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Does my Child have Blount’s Disease?

Does my Child have Blount’s Disease?

Blount’s disease is probably one of those diseases that you’ve never come across or you probably never heard of and you probably checking this out because you’ve been told that your child might be suffering from this disease.  Truly, Blount’s disease is not a common diagnosis; it is an inherited disorder of the shin bone, or the bone of the leg, that makes the lower legs to turn inward given the legs and appearance of a bow.  


Is Blount’s disease the same thing as bowlegs? 

No, it is not and here’s the tricky bit! Just like bowlegs you’re probably conversant with, Blount’s disease gives a child a bowlegged appearance, but its occurrence is not limited to children. Again, the bowlegged appearance in the regular “bowleggedness” that you’re probably used to tends to straighten as the child gets older, but the bow-legged deformity in a child with Blount’s disease is more likely to worsen with age. 


 The other subtle difference between the two is that Blount disease is not limited to childhood; in fact, there are two distinct types of Blount’s disease, namely the infantile and their adolescent. The infantile type occurs before age 3, while the adolescent variety occurs at around age 10. Again, unlike the regular bow leg, Blount’s disease causes pain and instability in their knees. 

What causes Blount’s disease? 

Unfortunately, the exact cause of Blount’s disease is unknown, but doctors have identified certain risk factors. Being an inherited disorder, a positive family history (meaning some family member suffers from the disease) increases your chances of suffering from Blount’s disease. Apart from a positive family history, rapid weight and obesity are also known risk factors. This is not surprising since the legs comprise weight-bearing bones—so, increase the weight rapidly and increase your risk! 

How is Blount’s disease diagnosed?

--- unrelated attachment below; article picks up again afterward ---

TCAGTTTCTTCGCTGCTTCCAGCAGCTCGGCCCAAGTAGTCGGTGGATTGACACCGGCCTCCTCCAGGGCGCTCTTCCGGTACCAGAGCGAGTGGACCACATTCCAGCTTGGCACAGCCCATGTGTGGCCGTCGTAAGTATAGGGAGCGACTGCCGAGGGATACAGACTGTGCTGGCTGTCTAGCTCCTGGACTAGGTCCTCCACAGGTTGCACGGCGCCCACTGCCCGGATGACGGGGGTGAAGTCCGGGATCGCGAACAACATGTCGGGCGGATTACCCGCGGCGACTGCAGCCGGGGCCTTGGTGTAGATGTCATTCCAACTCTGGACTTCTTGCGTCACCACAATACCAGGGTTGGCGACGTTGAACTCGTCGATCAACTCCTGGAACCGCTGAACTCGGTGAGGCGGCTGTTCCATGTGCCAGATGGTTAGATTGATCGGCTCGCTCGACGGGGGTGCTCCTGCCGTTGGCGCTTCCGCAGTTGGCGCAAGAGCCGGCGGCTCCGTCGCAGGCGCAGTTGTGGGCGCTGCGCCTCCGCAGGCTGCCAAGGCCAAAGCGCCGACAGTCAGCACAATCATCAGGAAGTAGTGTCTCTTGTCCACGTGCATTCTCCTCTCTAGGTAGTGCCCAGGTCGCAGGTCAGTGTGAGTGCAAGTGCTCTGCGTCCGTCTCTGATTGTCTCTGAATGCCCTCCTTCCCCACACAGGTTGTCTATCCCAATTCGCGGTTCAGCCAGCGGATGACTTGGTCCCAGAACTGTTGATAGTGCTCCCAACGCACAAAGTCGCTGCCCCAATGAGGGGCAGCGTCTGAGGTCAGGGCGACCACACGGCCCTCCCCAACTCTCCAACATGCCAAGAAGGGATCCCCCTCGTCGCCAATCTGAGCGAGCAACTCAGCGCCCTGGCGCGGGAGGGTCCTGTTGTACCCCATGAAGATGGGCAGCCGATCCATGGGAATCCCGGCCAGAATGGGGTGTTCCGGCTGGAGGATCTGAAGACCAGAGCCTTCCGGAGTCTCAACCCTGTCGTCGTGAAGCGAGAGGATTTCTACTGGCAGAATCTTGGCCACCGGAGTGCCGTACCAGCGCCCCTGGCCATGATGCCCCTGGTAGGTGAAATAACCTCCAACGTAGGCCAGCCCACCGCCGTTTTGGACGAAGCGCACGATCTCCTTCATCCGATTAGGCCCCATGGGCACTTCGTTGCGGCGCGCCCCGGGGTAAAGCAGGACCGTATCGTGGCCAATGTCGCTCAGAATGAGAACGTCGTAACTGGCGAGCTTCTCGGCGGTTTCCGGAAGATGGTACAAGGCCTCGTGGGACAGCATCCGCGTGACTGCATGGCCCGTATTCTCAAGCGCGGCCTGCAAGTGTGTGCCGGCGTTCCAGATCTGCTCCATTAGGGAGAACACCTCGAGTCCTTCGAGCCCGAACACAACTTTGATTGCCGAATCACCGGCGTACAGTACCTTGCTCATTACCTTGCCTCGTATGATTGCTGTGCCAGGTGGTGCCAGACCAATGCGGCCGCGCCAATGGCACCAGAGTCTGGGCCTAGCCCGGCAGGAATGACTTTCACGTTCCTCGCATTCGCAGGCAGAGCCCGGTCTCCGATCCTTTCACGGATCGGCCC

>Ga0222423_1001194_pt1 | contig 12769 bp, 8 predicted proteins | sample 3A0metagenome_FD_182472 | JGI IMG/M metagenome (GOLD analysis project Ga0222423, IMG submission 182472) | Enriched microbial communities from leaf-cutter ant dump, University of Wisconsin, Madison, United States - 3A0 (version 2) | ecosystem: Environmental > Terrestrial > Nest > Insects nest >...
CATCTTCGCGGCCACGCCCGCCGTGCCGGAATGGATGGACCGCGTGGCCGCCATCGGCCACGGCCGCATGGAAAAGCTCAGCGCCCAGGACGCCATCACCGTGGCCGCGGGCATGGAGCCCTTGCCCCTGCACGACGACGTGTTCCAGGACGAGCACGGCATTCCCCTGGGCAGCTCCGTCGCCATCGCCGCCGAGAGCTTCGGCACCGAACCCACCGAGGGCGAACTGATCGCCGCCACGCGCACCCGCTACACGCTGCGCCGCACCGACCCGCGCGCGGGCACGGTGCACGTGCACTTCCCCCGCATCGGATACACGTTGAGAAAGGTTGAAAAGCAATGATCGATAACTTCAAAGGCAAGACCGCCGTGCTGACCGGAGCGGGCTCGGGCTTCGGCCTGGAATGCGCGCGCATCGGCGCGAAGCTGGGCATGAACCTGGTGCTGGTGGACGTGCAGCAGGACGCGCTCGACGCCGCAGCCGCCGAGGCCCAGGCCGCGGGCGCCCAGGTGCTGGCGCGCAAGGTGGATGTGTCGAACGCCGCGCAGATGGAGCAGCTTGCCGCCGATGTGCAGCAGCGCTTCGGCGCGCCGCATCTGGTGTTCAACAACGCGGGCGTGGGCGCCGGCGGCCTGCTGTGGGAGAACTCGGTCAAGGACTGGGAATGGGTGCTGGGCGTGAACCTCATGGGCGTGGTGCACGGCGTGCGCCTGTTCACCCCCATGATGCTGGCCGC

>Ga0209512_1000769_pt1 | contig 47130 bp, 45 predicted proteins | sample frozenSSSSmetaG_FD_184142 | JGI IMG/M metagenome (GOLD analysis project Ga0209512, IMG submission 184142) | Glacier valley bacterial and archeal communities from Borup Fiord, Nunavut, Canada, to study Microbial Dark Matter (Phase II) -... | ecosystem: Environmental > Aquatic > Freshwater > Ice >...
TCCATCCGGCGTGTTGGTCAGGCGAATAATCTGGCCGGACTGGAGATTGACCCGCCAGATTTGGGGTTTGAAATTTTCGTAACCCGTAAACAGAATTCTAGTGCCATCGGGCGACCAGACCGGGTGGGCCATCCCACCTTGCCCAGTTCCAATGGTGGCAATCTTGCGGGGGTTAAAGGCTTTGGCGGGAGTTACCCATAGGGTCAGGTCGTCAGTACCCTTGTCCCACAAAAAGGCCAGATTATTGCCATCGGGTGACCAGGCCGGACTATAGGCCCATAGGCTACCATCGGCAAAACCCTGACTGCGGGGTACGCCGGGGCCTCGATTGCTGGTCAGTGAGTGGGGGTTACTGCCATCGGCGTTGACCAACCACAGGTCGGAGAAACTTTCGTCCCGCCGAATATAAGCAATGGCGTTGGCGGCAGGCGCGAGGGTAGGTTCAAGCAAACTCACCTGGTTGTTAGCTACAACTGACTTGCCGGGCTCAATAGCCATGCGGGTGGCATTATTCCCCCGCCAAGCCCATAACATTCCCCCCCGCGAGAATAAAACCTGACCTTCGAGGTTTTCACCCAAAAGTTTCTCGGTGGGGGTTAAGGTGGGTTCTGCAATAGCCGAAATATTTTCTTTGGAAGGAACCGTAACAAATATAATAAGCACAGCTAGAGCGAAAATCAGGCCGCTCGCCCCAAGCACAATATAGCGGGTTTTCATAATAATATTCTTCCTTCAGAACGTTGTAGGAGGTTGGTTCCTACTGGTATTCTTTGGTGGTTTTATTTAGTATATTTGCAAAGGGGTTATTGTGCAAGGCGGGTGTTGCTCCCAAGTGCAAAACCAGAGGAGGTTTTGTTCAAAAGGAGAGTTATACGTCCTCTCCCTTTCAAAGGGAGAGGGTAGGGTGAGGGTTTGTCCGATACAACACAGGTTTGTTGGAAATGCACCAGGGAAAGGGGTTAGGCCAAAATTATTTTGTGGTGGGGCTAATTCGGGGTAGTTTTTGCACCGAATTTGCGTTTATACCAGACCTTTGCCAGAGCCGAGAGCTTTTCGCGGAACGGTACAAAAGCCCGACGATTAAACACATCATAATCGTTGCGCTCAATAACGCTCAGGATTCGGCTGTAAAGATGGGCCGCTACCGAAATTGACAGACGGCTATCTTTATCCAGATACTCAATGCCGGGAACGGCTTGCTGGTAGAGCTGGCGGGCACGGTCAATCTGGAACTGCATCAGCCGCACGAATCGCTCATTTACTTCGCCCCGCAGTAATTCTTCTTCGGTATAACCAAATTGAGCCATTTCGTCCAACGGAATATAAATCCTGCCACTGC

A doctor needs to see you or your child to make a definitive diagnosis of Blount’s disease. More so, because the disease mimics the regular bow leg, but as stated above, the two are distinct entities. One thing to remember is the need to seek medical attention as soon as possible. The reason is that, once diagnosed and treated early, your child can lead a normal life like any other child thereafter. 

A doctor (an orthopedic surgeon) needs to examine the child and take x-rays to reach a diagnosis. The best part is that this condition can be treated. 

How is Blount’s disease treated? 

The treatment for Blount’s disease is surgical. One of two surgical procedures is adopted to correct this deformity—an immediate corrective surgical procedure that involves cutting and re-alignment (osteotomy) or a second option that corrects the deformity over time. The treatment of Blount’s disease depends on many factors. Remember that adolescents suffering from Blount’s disease have accompanying pain and instability. They will benefit from treatment tailored towards their needs. Apart from the child’s age, the degree of deformity also affects the choice of treatment. 


Take-home message: Blount’s disease causes bowing of the legs but is not the same as the regular bowleggedness. It can be treated once you report early to the medical experts.